The past 12 months included fabulous trends, dazzling red carpet moments and stunning product innovation, but 2010 was also a great year for the weird. Weâ€™ve featured tons of off-beat trends and odd products in our weekly If Everyone Jumped posts this year, including $3,000 T-shirts from Valentino, glow-in-the-dark sunglasses and candles that smell like fast food. With this the last week of 2010, here is a recap of our top five favorites:
Ah, the cyclical nature of fashion can be a fantastic thing when lovable trends are re-invented and made exciting to wear again, but some fads should be left in the past (and by the past, we mean the â€˜80s). This year, Rihanna was spotted wearing a fanny pack and Tory Burch even began selling them. Most of the ones we found online carried a hefty price tag, and we never thought Tory Burch would ever be making one, so weâ€™ll see if the hip bag catches back on for good. If it does, then boy does whoever markets that thing deserve a pat on the back.
Researchers in the U.K. announced they were in the process of coming up with a way for young adults to test themselves for STDs by essentially inserting their own urine into their iPhones or other mobile devices. The object is to get the STD rate down by allowing for increased testing privacy. We had to put at least one IEJ topic that gives you the willies on the list.
One of our favorite IEJ trends this year involved brands that were essentially attempting to charge consumers for a product that did basically nothing the average person couldnâ€™t do themselves for free. We thought weâ€™d seen it all in the ant-aging game when British beauty brand Rodial came out with snake bite anti-aging serum, but these goggles claimed to fight wrinkles and lines by holding the skin around your eyes taut. The makers declared that holding the skin in place for an extended amount of time would cause it to stay that way. (Helpful hint: if you believe them, you can hold your skin that way using your own fingers â€“ or a pair of swim goggles that at least you can take to the pool once you realize they donâ€™t work like Botox).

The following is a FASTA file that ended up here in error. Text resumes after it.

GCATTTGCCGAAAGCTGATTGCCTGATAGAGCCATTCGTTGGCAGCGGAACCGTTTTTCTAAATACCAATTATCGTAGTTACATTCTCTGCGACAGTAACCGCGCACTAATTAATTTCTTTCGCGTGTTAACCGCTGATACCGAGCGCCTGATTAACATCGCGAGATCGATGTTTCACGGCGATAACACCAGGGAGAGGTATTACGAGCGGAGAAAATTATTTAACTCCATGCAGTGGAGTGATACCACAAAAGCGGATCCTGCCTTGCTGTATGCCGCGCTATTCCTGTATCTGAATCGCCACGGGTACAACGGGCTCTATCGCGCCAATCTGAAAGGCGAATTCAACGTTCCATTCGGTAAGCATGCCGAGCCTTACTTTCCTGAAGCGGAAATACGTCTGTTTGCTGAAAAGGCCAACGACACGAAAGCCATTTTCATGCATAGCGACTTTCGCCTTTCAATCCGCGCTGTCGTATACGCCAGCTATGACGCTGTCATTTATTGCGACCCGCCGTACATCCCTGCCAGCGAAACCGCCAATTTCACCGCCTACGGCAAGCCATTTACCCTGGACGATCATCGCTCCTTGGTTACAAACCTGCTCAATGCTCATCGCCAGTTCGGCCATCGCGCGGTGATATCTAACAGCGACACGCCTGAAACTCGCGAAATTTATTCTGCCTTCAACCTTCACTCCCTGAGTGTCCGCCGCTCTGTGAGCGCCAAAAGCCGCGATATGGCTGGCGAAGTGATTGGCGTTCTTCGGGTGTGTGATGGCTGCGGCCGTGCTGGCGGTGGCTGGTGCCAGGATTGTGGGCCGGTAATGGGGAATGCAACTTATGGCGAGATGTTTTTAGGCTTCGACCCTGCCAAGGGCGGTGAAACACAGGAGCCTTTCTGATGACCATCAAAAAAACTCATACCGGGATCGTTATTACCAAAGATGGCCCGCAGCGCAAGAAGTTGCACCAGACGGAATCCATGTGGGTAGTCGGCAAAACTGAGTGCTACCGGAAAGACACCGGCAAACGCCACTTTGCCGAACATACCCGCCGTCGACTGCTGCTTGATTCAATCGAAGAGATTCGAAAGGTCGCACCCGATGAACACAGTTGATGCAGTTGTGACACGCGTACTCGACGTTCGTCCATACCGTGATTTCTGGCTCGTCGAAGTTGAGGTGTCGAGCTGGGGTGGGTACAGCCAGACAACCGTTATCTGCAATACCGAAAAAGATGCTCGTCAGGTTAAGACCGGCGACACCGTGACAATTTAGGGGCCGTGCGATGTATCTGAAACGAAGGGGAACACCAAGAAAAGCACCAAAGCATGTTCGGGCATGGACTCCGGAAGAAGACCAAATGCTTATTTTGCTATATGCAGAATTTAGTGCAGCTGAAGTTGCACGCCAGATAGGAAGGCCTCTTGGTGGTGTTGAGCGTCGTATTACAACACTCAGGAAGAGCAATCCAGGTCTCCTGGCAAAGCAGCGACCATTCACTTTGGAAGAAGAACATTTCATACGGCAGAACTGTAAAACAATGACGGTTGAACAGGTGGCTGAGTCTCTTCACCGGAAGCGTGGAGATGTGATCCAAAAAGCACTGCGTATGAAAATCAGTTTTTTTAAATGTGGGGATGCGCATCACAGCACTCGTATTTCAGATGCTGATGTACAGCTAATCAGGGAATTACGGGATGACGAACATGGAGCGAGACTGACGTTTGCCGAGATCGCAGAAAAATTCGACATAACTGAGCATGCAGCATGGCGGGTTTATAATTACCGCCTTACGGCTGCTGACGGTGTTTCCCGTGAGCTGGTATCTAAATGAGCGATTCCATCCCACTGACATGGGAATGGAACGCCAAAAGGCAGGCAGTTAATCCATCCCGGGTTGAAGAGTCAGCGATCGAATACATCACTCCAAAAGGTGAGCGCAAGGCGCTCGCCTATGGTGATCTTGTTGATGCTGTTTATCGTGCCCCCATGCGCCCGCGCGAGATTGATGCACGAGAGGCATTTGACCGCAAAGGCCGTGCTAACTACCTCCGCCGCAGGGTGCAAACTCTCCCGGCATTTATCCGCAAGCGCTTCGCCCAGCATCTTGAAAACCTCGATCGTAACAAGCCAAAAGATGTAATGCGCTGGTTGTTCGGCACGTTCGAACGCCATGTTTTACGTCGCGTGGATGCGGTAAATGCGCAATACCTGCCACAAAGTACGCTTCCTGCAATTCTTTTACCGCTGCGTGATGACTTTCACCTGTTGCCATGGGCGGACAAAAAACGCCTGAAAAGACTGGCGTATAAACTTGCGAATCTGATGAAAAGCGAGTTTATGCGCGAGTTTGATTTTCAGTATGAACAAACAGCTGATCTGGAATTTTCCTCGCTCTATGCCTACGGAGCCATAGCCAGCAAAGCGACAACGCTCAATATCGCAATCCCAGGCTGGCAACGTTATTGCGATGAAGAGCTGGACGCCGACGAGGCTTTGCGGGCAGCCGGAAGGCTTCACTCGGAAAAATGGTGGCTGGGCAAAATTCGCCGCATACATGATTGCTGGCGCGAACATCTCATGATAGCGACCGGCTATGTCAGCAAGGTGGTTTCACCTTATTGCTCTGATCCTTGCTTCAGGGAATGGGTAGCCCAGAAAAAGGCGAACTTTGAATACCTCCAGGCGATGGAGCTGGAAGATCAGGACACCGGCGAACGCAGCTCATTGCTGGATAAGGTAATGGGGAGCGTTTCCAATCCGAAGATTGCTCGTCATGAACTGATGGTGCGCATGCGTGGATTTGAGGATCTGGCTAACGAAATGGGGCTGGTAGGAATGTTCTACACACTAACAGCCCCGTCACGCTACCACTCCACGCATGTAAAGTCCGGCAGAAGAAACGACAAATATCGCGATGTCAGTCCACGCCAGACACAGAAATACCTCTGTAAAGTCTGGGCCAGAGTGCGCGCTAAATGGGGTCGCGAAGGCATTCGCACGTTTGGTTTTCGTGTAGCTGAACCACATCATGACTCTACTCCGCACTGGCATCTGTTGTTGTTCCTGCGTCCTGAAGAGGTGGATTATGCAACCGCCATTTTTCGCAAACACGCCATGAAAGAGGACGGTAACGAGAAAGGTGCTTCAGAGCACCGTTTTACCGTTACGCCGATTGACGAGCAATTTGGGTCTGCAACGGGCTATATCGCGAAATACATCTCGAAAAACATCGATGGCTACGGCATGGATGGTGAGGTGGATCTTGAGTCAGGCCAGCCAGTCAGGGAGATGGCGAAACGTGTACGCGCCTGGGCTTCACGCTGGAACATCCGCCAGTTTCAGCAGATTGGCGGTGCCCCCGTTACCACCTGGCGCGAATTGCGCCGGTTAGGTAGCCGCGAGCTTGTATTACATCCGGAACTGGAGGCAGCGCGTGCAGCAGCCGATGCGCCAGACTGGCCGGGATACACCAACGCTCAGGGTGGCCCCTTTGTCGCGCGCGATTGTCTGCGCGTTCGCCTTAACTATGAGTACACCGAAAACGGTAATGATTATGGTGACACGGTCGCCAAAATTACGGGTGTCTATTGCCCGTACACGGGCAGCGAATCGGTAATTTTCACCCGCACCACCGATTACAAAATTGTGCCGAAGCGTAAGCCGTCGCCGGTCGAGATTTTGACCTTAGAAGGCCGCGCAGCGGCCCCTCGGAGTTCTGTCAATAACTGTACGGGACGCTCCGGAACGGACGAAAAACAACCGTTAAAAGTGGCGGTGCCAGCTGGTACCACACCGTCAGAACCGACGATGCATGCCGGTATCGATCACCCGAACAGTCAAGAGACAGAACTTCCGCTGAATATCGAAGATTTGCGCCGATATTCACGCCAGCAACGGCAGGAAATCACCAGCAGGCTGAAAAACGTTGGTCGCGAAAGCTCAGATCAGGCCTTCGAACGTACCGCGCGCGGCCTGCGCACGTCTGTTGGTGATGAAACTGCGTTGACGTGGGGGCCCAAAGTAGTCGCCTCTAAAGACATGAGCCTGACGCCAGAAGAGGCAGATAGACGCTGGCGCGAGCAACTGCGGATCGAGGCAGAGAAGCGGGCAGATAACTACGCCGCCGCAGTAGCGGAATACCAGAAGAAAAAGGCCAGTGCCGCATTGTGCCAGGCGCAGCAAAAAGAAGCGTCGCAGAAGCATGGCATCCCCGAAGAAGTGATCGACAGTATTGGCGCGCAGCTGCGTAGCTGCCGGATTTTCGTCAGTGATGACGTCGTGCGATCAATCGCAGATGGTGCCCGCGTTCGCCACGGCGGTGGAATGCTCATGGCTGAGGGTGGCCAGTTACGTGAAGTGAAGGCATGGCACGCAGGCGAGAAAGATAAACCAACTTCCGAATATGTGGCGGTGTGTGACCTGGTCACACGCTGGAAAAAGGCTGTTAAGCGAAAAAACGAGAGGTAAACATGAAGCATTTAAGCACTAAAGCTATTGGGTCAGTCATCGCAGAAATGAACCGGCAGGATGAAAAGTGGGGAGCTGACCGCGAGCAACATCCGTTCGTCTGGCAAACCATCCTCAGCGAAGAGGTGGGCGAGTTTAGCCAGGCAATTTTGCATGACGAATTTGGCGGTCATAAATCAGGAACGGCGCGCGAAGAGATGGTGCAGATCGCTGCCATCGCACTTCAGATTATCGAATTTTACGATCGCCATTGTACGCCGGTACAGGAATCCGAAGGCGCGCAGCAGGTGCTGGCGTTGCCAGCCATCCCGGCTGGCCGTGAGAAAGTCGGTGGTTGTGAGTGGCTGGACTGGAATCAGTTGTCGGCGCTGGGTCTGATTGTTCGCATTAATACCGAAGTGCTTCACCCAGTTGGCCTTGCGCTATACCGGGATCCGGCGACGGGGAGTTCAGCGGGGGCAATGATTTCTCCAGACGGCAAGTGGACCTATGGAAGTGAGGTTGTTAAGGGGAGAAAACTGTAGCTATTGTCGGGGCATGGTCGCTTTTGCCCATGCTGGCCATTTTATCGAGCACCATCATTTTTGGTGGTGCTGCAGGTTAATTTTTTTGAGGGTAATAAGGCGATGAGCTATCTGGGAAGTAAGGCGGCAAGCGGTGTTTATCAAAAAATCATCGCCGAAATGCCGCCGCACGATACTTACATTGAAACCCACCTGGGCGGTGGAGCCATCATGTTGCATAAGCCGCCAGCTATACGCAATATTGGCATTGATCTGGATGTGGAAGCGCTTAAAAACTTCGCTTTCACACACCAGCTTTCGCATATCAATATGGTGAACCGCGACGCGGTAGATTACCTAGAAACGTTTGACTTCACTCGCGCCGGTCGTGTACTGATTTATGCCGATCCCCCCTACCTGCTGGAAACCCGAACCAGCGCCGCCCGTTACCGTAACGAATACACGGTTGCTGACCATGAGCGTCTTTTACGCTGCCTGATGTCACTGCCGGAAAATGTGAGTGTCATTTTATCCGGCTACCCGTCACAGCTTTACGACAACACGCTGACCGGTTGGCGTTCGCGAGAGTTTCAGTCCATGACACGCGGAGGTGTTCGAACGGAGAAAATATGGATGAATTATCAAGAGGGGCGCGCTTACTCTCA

The Teva stilettos are meant to be tongue-in-cheek, but they are a fantastic oddity nonetheless. This fall, news spread through the blogosphere of Tevaâ€™s partnership with Grey Ant to sell hiking sandal meets New Yearâ€™s Eve party shoes. That horrible combination was running for more $300. â€˜Nuff said.
The informational video for this thing is definitely in the top 10 most entertaining things weâ€™ve ever seen. The Snuggieâ€™s weird younger sister popped up across the Web this summer, and it is basically a blanket with a hole in it that is supposed to help you sleep in public. A big IEJ trend this year was strange products with huge price tags. The Snazzy Napper (aka the â€œsnazzy way to sleep while you travelâ€) takes number 1 partly for the fact that it is not insanely expensive. That and itâ€™s sheer WTF genius.